The Uniform Trade Secrets Act (UTSA) is a model law drafted by the National Conference of Commissioners on Uniform State Laws to better define rights and remedies of common law trade secret. It has been adopted by 46 states, the District of Columbia and the U.S. Virgin Islands. Massachusetts, New Jersey, New York and Texas have not adopted the Act. Some of these states continue to apply the common law to trade secrets, and some have adopted separate state statutes.
Definition of trade secret Edit
The act defines a trade secret as
|“|| information, including a formula, pattern, compilation, program, device, method, technique, or process, that:
(i) derives independent economic value, actual or potential, from not being generally known to, and not being readily ascertainable by proper means by, other persons who can obtain economic value from its disclosure or use, and (ii) is the subject of efforts that are reasonable under the circumstances to maintain its secrecy.
|“||a) acquiring the secret through improper means or from another person knowing that they acquired the secret by improper means or b) disclosing or using the secret without consent when the circumstances create a duty not to disclose or use it.||”|
Under the Act these circumstances exist when the trade secret has been acquired:
- improperly; or
- under an obligation not to disclose or use it; or
- from someone else who had an obligation not to disclose it; or
- by accident or mistake (for example, through a misdirected email or facsimile transmission), if before using or disclosing the trade secret the person acquiring it learns that it is a trade secret. This is one of the reasons that many firms and individuals who deal regularly with trade secret information routinely include a notice in their emails and fax cover sheets advising of the confidential nature of the contents.
A cause of action for monetary relief under UTSA may be said to consist of the following elements: (1) possession by the plaintiff of a trade secret; (2) the defendant’s misappropriation of the trade secret, meaning its wrongful acquisition, disclosure, or use; and (3) resulting or threatened injury to the plaintiff.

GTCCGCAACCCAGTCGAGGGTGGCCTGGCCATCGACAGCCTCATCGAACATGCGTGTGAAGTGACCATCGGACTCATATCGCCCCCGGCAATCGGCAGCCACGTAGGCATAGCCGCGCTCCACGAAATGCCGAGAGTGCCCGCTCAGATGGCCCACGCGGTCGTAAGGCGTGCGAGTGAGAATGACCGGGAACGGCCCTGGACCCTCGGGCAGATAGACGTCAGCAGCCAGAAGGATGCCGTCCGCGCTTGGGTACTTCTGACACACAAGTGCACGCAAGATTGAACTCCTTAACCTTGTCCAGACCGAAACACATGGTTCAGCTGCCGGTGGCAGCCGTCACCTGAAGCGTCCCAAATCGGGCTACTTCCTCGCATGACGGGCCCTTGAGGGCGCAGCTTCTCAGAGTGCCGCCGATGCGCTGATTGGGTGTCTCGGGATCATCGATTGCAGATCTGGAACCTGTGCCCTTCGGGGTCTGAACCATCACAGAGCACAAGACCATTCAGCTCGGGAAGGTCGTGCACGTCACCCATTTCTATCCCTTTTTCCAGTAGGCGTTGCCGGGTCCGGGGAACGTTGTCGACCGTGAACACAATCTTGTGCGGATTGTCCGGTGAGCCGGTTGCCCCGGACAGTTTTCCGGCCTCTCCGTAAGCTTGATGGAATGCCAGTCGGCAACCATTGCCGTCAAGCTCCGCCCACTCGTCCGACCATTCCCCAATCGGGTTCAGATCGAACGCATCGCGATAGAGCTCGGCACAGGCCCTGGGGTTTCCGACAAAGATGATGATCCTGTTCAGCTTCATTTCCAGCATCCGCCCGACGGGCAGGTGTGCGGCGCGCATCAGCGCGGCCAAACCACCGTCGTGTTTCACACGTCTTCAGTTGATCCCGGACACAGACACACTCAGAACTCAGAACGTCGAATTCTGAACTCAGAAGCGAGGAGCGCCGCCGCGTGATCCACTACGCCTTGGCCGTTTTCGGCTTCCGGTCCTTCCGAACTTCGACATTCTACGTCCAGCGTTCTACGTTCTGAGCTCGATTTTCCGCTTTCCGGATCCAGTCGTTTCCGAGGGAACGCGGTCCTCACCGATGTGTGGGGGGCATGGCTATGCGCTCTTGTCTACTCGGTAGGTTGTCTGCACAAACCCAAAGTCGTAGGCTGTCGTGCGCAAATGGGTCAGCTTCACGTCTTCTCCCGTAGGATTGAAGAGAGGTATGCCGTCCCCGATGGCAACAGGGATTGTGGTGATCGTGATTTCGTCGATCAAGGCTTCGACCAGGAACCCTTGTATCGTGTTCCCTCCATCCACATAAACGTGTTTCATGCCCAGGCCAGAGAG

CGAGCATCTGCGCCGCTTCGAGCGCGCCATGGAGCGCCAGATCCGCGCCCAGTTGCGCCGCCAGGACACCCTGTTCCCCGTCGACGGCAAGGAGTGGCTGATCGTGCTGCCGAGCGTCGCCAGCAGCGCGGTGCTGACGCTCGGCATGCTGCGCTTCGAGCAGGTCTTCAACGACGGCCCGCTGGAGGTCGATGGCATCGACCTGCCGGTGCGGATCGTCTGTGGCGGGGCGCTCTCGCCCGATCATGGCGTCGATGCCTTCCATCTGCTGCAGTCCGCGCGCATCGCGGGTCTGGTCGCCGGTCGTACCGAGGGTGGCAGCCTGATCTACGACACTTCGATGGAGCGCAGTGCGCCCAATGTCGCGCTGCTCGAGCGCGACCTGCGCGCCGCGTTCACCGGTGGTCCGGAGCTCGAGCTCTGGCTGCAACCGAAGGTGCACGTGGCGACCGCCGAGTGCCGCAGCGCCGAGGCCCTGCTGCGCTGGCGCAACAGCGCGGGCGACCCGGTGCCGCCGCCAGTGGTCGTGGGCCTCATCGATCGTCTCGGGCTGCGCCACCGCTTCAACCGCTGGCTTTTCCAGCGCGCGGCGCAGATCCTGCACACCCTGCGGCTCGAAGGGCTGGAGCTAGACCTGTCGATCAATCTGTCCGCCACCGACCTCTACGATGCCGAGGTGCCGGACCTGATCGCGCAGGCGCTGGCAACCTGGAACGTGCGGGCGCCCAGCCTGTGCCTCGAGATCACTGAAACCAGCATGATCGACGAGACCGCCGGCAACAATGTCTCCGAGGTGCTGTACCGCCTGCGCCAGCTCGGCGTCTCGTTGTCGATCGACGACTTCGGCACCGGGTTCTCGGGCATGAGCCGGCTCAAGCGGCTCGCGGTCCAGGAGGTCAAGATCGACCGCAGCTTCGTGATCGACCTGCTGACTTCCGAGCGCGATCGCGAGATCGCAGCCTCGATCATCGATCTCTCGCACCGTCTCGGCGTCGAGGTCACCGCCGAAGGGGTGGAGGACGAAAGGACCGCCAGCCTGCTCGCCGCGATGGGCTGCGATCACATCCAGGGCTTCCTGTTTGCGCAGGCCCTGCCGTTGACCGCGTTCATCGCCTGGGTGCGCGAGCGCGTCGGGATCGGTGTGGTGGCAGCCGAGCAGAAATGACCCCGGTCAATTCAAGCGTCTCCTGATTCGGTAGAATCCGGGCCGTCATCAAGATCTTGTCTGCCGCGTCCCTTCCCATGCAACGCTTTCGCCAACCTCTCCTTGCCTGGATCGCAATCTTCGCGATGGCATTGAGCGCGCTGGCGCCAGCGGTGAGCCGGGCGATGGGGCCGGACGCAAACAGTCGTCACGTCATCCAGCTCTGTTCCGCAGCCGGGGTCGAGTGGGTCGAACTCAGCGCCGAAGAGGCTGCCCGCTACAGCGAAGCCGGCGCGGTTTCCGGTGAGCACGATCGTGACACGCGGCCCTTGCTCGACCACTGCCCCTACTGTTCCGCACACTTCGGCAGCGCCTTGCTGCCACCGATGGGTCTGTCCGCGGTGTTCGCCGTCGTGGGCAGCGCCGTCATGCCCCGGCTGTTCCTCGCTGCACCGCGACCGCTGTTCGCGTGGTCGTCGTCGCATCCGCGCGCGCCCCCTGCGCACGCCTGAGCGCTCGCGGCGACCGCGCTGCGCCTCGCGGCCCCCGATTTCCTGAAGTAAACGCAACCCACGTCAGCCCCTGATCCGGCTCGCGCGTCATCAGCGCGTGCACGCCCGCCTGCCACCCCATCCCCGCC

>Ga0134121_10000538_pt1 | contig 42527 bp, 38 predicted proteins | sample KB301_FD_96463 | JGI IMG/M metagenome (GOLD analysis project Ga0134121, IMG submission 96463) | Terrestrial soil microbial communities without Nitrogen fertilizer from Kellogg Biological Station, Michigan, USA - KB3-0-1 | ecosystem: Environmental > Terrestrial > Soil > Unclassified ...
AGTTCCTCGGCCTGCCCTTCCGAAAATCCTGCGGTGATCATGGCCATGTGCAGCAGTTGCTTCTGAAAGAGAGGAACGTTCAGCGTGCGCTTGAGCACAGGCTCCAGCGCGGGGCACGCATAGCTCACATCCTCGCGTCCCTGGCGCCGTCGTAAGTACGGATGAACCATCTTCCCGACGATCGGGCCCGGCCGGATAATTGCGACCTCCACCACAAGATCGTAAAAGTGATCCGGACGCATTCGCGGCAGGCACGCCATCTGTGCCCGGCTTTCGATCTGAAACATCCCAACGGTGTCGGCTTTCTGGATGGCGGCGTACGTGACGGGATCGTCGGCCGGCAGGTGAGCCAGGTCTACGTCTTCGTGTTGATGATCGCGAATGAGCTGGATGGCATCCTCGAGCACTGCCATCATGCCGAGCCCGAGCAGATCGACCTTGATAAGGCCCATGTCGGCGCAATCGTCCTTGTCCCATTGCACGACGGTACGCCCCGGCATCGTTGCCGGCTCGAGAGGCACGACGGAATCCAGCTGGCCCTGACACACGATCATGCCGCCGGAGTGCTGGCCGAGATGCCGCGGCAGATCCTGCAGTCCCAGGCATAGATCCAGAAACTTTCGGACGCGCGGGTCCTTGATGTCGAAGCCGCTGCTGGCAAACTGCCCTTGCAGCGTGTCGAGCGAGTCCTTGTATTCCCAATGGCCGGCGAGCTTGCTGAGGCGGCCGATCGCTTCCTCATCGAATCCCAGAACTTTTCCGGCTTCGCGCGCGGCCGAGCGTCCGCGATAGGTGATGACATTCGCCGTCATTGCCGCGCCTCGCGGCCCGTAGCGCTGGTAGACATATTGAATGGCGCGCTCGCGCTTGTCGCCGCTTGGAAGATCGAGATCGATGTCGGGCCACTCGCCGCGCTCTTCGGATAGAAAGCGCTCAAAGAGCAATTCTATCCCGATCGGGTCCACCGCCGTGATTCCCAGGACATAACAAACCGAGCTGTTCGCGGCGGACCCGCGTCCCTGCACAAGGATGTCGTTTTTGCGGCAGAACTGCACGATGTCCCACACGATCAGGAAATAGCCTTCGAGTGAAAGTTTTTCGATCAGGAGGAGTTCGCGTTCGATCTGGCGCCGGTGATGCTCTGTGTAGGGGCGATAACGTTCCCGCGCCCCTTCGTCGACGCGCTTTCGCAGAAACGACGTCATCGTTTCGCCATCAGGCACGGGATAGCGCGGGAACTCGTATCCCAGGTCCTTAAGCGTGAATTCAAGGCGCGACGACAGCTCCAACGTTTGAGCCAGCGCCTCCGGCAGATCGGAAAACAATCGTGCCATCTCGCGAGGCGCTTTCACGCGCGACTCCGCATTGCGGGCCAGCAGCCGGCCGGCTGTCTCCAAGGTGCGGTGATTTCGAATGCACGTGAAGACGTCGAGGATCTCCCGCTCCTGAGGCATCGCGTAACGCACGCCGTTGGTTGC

The first of these elements is typically the most important, in the sense that until the content and nature of the claimed secret is ascertained, it will likely be impossible to intelligibly analyze the remaining issues.
Under California law, a trade secret plaintiff must, prior to commencing discovery, “identify the trade secret with reasonable particularity.”
The UTSA imposes civil rather than criminal liability for misappropriation of trade secrets and creates a private cause of action for the victim. Remedies for misappropriation of trade secrets under the Act are injunctions, damages, including "exemplary" (punitive) damages, and, in cases of bad faith or willful and malicious misappropriation, reasonable attorney's fees.
Preservation of secrecy Edit
The Act also permits courts to grant protective orders to ensure the secrecy of a trade secret during discovery and to prevent disclosure by witnesses. In addition, the Act authorized in camera hearings to take testimony.
- ↑ Cal. Code Civ. Proc. §2019.210; see Mark Lemley, "The Surprising Virtues of Treating Trade Secrets as IP Rights" 61 Stan.L.Rev. 311, 344 (2008) (plaintiff should be required to “clearly define what it claims to own, rather than (as happens all too often in practice) falling back on vague hand waving”).)
See also Edit
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